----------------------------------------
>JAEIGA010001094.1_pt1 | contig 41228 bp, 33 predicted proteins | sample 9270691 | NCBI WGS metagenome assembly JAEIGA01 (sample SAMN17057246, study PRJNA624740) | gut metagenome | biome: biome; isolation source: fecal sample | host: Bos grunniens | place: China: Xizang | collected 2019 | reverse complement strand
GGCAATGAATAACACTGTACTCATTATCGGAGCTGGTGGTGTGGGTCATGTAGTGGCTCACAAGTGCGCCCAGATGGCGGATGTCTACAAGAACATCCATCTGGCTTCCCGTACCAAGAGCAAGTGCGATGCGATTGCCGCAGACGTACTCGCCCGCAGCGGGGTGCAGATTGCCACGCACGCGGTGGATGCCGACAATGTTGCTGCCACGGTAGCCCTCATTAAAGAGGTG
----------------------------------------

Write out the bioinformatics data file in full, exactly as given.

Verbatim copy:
>JAEIGA010001094.1_pt1 | contig 41228 bp, 33 predicted proteins | sample 9270691 | NCBI WGS metagenome assembly JAEIGA01 (sample SAMN17057246, study PRJNA624740) | gut metagenome | biome: biome; isolation source: fecal sample | host: Bos grunniens | place: China: Xizang | collected 2019 | reverse complement strand
GGCAATGAATAACACTGTACTCATTATCGGAGCTGGTGGTGTGGGTCATGTAGTGGCTCACAAGTGCGCCCAGATGGCGGATGTCTACAAGAACATCCATCTGGCTTCCCGTACCAAGAGCAAGTGCGATGCGATTGCCGCAGACGTACTCGCCCGCAGCGGGGTGCAGATTGCCACGCACGCGGTGGATGCCGACAATGTTGCTGCCACGGTAGCCCTCATTAAAGAGGTG